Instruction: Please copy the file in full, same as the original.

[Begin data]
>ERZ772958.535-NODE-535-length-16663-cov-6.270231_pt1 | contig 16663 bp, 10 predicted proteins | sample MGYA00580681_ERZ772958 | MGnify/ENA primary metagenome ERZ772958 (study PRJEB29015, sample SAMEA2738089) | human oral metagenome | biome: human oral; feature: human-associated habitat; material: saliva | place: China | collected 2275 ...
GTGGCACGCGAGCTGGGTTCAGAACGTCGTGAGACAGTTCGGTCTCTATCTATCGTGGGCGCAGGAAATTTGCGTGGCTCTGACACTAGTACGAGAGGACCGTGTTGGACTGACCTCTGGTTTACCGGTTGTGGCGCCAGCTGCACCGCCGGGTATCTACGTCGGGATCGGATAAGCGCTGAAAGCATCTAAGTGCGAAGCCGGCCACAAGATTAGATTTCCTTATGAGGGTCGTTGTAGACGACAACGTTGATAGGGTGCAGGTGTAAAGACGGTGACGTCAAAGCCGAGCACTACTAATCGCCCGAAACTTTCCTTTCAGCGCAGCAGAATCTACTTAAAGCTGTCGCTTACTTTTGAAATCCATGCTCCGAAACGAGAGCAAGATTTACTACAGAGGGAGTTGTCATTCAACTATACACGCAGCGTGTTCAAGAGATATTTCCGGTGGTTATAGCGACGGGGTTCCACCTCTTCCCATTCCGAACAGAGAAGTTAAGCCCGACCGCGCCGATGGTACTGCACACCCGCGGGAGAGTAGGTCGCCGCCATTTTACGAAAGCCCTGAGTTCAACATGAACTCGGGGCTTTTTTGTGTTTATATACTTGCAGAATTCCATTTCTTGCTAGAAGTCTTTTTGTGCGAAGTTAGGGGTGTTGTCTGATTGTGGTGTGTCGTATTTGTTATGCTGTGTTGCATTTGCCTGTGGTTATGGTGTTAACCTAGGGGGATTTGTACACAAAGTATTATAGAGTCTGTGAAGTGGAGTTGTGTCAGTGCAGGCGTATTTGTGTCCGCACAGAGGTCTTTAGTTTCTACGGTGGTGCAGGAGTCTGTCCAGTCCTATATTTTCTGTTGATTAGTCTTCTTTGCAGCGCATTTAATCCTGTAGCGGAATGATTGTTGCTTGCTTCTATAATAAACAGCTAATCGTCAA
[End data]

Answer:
>ERZ772958.535-NODE-535-length-16663-cov-6.270231_pt1 | contig 16663 bp, 10 predicted proteins | sample MGYA00580681_ERZ772958 | MGnify/ENA primary metagenome ERZ772958 (study PRJEB29015, sample SAMEA2738089) | human oral metagenome | biome: human oral; feature: human-associated habitat; material: saliva | place: China | collected 2275 ...
GTGGCACGCGAGCTGGGTTCAGAACGTCGTGAGACAGTTCGGTCTCTATCTATCGTGGGCGCAGGAAATTTGCGTGGCTCTGACACTAGTACGAGAGGACCGTGTTGGACTGACCTCTGGTTTACCGGTTGTGGCGCCAGCTGCACCGCCGGGTATCTACGTCGGGATCGGATAAGCGCTGAAAGCATCTAAGTGCGAAGCCGGCCACAAGATTAGATTTCCTTATGAGGGTCGTTGTAGACGACAACGTTGATAGGGTGCAGGTGTAAAGACGGTGACGTCAAAGCCGAGCACTACTAATCGCCCGAAACTTTCCTTTCAGCGCAGCAGAATCTACTTAAAGCTGTCGCTTACTTTTGAAATCCATGCTCCGAAACGAGAGCAAGATTTACTACAGAGGGAGTTGTCATTCAACTATACACGCAGCGTGTTCAAGAGATATTTCCGGTGGTTATAGCGACGGGGTTCCACCTCTTCCCATTCCGAACAGAGAAGTTAAGCCCGACCGCGCCGATGGTACTGCACACCCGCGGGAGAGTAGGTCGCCGCCATTTTACGAAAGCCCTGAGTTCAACATGAACTCGGGGCTTTTTTGTGTTTATATACTTGCAGAATTCCATTTCTTGCTAGAAGTCTTTTTGTGCGAAGTTAGGGGTGTTGTCTGATTGTGGTGTGTCGTATTTGTTATGCTGTGTTGCATTTGCCTGTGGTTATGGTGTTAACCTAGGGGGATTTGTACACAAAGTATTATAGAGTCTGTGAAGTGGAGTTGTGTCAGTGCAGGCGTATTTGTGTCCGCACAGAGGTCTTTAGTTTCTACGGTGGTGCAGGAGTCTGTCCAGTCCTATATTTTCTGTTGATTAGTCTTCTTTGCAGCGCATTTAATCCTGTAGCGGAATGATTGTTGCTTGCTTCTATAATAAACAGCTAATCGTCAA